Spalding County Sheriff’s Office investigators flew to Washington on Wednesday in order to arrest two suspected motorcycle gang members wanted for their reported involvement in a May fight that left the victim severely beaten.
Dustin Wendelin, 40, and Charles Montgomery, 29, both of Milton-Freewater, Oregon, are each facing Spalding County charges of aggravated assault, aggravated battery, and three counts of criminal street gang act violations.
Both are currently being held in the Spalding County Jail without bond.
Wendelin and Montgomery have reportedly been identified as members of the Pagan Outlaws motorcycle gang.
According to Spalding County Sheriff Darrell Dix, investigators also learned that Wendelin, who was allegedly serving as the chapter president of the gang’s territories in Washington and Oregon, has been employed as a correctional officer at the Washington State Penitentiary since 2011.
Both men are also facing charges stemming from an investigation into crimes committed by the Pagan Outlaws motorcycle gang in Washington and Oregon.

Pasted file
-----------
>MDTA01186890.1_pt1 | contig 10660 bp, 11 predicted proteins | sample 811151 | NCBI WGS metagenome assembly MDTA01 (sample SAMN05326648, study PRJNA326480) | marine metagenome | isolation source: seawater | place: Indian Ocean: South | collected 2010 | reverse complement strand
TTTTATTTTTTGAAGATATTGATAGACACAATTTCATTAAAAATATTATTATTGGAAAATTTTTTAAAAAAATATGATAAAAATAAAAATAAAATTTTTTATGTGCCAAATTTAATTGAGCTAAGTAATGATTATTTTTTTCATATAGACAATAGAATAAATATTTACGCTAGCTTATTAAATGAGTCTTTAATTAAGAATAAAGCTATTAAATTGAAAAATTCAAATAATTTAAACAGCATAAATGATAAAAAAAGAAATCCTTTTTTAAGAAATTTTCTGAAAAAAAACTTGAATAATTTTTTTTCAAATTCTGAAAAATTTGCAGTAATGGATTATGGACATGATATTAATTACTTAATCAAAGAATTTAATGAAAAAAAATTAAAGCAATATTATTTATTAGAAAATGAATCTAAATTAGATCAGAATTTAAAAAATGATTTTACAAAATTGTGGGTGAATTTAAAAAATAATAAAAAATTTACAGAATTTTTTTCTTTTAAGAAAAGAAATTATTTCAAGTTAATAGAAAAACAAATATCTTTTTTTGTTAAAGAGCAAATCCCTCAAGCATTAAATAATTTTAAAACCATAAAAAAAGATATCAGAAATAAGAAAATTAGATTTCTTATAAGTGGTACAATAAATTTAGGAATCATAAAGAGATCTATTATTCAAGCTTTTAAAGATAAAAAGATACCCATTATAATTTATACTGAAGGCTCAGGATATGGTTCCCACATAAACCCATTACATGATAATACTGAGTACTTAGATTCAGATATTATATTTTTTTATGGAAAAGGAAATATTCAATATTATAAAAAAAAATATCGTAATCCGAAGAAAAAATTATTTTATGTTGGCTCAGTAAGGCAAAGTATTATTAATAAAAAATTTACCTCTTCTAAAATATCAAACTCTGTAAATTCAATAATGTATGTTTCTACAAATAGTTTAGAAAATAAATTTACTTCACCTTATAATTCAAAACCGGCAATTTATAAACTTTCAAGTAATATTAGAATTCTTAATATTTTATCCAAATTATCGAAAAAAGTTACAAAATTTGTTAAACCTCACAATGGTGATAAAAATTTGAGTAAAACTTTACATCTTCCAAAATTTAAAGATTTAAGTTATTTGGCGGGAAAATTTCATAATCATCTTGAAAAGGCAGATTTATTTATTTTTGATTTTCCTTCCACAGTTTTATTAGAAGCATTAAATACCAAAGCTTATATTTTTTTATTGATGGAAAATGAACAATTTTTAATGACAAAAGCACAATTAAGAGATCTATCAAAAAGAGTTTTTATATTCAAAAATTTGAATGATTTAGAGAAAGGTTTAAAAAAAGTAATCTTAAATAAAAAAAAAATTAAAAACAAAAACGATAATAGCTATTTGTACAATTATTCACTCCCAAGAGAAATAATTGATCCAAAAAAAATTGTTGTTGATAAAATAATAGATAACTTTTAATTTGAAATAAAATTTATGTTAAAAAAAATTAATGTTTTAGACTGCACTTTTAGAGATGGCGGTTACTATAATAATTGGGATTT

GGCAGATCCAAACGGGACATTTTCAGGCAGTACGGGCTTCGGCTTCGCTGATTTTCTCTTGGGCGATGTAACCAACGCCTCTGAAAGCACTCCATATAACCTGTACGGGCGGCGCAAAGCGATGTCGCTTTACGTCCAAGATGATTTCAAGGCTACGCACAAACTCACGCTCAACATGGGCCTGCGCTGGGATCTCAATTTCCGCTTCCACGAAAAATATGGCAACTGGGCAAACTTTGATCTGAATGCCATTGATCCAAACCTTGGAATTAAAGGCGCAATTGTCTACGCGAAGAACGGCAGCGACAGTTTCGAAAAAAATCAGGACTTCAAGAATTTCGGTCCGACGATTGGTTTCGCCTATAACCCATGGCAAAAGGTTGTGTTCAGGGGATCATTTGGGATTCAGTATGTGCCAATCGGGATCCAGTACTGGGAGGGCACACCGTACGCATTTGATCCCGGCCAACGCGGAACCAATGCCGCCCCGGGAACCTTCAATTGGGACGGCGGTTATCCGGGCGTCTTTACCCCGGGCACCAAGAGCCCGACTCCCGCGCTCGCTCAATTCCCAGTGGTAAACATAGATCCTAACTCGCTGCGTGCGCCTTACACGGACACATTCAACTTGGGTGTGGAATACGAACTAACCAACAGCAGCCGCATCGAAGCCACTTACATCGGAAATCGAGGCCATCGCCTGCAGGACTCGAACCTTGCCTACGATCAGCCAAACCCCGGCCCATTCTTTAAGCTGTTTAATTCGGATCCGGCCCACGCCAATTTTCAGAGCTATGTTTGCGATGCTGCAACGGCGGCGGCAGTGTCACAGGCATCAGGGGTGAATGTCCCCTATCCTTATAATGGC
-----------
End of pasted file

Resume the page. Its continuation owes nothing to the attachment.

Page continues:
The Spalding County charges against Wendelin and Montgomery stem from a reported fight at about 11:30 p.m. May 1 at Big Jim’s Wing Shack.
Witnesses reportedly told deputies that several members of the Pagan Outlaws motorcycle gang entered Big Jim’s as the victim and his friend were singing karaoke.
One of the alleged gang members started a fight with the victim, leaving the victim severely beaten and with a fractured skull and bleeding on the brain.
The suspects ran before responding deputies arrived.
Dix said deputies poured over witness statements and other evidence in an effort to identify the suspects, but the trail turned cold with no positive identification of the suspects.
“Both criminal investigators and CAGE investigators believed that the suspects were not identified because they were not from this area,” Dix said, explaining that the gang has members spread across the United States.
With the help of the GBI and the ATF, along with additional witness interviews, positive identifications of the suspects were made.
“Wendelin and Montgomery thought they wouldn’t be tracked across the United States. They felt confident that they were safe at home in Washington and Oregon, and they were as far away from Spalding County as they needed to be, and I guess they thought wrong,” Dix said. “A great idea for them would be not to come here and do dumb stuff in the first place. Don’t do dumb stuff and hurt people and you won’t have to worry about where to hide or getting caught.”